The Best Port Wine for Beginners

June 3, 2013

I'll admit to some trepidation when it comes to deciding on the best port wine for beginners. Though I'm all for getting people to explore this legendary fortified wine, even I can use some guidance. Luckily, I am able to turn to Roy Hersh, founder of the comprehensive For The Love of Port website. You need travel tips, FAQs, reviews, tasting notes, a forum for all your Port needs? Consider For The Love of Port a one-stop shopping resource. I had the chance to ask Roy a few questions about Port to help get anyone curious started, and, during the course of my queries, was surprised by many fascinating, daring food pairings beyond a square of chocolate or a wedge of blue cheese. (Note: You can also use Port when canning or preserving; check out this White Port and Pear Conserve. Second note: Nothing against chocolate or blue cheese. Third note: The photo depicts the picturesque city of Porto, a must-visit for anyone thirsty for Port.)

For someone who wants to start exploring Port, there are so many styles and names that can be confusing: Ruby, Tawny, Vintage, LBV, Crusted, 10/20/30 Year, Colheita, etc. Can you give three styles to get people started and why you would pick each one? Can you give a specific recommendation as well?

The answer depends on the budgetary constraints. If one would like to start with an inexpensive category, then Reserve Ruby might offer the best starting place. However, for a few dollars more, one can achieve buying a significant upgrade at a very meager price differential, so let's begin with one such upgrade:

LBV - With 4-6 years of wood aging and often times a bit of additional bottle aging, these provide plenty of drinking pleasure and in best cases, can come close to the quality of a Vintage Port; especially Unfiltered versions. Brands to seek out: Quinta do Noval, Smith Woodhouse, Quinta do Crasto ... all 3 are exceptionally good at producing Unfiltered LBV's that are consistent across vintages and very tasty. Another significant benefit of LBV Port is its expanded shelf life. Once opened, a bottle that is recorked and kept in the refrigerator can last for nearly a month. That is great for both the consumer and even a restaurant that chooses to serve LBV.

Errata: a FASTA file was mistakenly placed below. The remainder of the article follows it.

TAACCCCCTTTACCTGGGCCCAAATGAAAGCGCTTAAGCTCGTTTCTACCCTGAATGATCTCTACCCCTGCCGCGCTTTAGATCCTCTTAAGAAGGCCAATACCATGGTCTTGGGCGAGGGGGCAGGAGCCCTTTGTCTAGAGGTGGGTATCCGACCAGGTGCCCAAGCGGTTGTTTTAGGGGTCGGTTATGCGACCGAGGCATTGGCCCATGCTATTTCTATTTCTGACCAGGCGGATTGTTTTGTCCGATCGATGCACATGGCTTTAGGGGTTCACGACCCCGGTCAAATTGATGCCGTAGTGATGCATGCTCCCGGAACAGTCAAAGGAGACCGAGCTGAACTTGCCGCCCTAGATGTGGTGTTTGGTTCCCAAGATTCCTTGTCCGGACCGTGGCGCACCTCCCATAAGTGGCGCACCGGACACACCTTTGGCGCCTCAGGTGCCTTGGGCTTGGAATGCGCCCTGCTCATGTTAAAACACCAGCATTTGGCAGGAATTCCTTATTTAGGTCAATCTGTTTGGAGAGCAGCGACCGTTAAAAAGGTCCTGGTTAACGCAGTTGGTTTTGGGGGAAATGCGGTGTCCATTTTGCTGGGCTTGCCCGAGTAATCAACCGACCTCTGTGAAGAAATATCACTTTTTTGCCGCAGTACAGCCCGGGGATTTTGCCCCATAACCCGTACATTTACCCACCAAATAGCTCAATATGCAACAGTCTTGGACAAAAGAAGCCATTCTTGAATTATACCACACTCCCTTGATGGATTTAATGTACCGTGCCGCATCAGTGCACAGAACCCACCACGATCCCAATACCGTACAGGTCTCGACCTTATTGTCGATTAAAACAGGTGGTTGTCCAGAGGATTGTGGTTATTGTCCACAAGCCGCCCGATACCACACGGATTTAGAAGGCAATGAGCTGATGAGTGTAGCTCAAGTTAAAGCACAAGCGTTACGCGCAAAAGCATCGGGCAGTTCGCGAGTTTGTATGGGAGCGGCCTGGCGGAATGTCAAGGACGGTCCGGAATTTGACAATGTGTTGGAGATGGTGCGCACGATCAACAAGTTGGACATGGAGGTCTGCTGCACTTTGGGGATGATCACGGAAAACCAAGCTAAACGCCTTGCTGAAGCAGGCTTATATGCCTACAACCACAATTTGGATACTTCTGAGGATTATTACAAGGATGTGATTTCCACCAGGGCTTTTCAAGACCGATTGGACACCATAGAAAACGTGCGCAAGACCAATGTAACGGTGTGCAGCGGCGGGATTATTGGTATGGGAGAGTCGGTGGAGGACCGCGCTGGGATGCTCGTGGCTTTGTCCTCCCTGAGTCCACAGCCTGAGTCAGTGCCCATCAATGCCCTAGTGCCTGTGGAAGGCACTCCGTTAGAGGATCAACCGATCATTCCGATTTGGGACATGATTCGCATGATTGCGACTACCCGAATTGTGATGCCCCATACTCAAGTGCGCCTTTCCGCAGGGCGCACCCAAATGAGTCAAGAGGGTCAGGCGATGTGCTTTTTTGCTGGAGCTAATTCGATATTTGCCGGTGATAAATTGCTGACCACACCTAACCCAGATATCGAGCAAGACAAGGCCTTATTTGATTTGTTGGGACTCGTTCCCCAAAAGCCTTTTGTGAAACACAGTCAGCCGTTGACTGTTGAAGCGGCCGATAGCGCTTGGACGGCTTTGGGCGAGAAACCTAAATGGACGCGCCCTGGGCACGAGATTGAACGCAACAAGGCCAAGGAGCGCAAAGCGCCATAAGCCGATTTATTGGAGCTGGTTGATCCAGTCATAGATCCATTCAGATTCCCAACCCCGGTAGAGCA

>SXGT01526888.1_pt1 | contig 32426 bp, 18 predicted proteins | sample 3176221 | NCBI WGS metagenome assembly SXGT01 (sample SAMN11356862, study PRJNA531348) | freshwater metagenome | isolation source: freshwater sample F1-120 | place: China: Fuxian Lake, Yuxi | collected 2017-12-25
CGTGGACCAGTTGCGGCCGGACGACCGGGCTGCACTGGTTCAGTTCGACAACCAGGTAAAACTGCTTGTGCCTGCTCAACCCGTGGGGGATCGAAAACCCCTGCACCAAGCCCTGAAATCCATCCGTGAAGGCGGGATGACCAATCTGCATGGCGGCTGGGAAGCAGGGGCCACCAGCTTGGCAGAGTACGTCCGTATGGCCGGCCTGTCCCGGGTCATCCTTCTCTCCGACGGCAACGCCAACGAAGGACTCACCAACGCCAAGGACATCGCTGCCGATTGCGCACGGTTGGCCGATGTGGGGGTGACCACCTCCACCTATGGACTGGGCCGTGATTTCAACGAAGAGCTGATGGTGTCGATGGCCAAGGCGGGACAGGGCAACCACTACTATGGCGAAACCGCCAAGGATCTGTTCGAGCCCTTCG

10 YEAR OLD TAWNY PORT - The price is right with 10 year old Tawny Ports and a consumer will quickly know if they like the wood-aged flavors of a Port blend that averages ten years in cask, vs the fruitiness of a LBV or Vintage Port. Like LBV if recorked and stored in refrigeration; a Tawny port can remain in good shape for weeks. Seek out Niepoort, Ramos Pinto, Ferreira.

VINTAGE - The question is which will appeal to the new consumer, old or young versions? VP is bottled after two years of aging in wood and matures in bottle and throws a sediment that will require decanting. But in reality, someone who is going to buy one bottle and then determine if this category is right for them, should start somewhere in the middle, which from my viewpoint would be 1980/1983/1985 vintages. Vintage Port is the "King" of Port and from those years, I'd suggest: Gould Campbell, Dow's or Graham's Vintage Ports.

Are Reserve Ruby Ports a good introduction to a Port house? Are they made in a “house style” that stays consistent? (A la Non-Vintage Champagne.) Are they made to be more approachable?

Yes. The Reserve Ruby category is an inexpensive and good place to start as well. This category used to be called, "Vintage Character" until about eight years ago, when the name was changed because having the word "vintage" was so confusing to consumers as vintage was also in the names Late Bottled Vintage and Vintage Ports. The "house style" is something that almost every Port shipper strives for in nearly every category of Port they produce. Consistency in brands like, Graham's Six Grapes, Sandeman's Founder's  Reserve, Taylor's first Estate, or Fonseca Bin 27 are names you can trust to be exemplary in this category and all are very approachable from the moment the bottle is opened.

When it comes to talking about food with Port I don’t hear a lot of suggestions outside of blue cheese and chocolate. What are some of the more distinct food and Port pairings you have enjoyed? Are there savory dishes that pair well with Port?

Personally, I am not a big fan of Port and chocolate, but that's just me and I know tons of people who find that they complement one another beautifully. I prefer to drink Port on its own, but I am a purist. To be more direct though, I see nothing wrong and do enjoy the occasional pairing of Port with a pepper encrusted steak. I have good friends who swear that LBV goes nicely with pizza. I've had aged Tawny Ports with game meats (from elk to zebra) and game birds (grouse, quail and pheasant) that have been fantastic together. A bit obscure, I've even consumed Port with sushi and found it to work, although I realize that most people would likely find that too bizarre to experiment with. I have even loved some Colheitas with tapas at a friend's home last fall. Of course dessert dishes from creme brulee to pie and ice cream can be paired with Port, but dried and sliced fruit also works beautifully and a range of nut varieties too. People are not aware of how well WHITE Ports pair with food. Try a Churchill's or Dow's Dry White Port with a roasted chicken for a really nice surprise!

Thanks to Roy for the education. Did you also know that Port is the unwinding drink? Unwind with me and enjoy some Wine Without Worry at jamesonfink.com.

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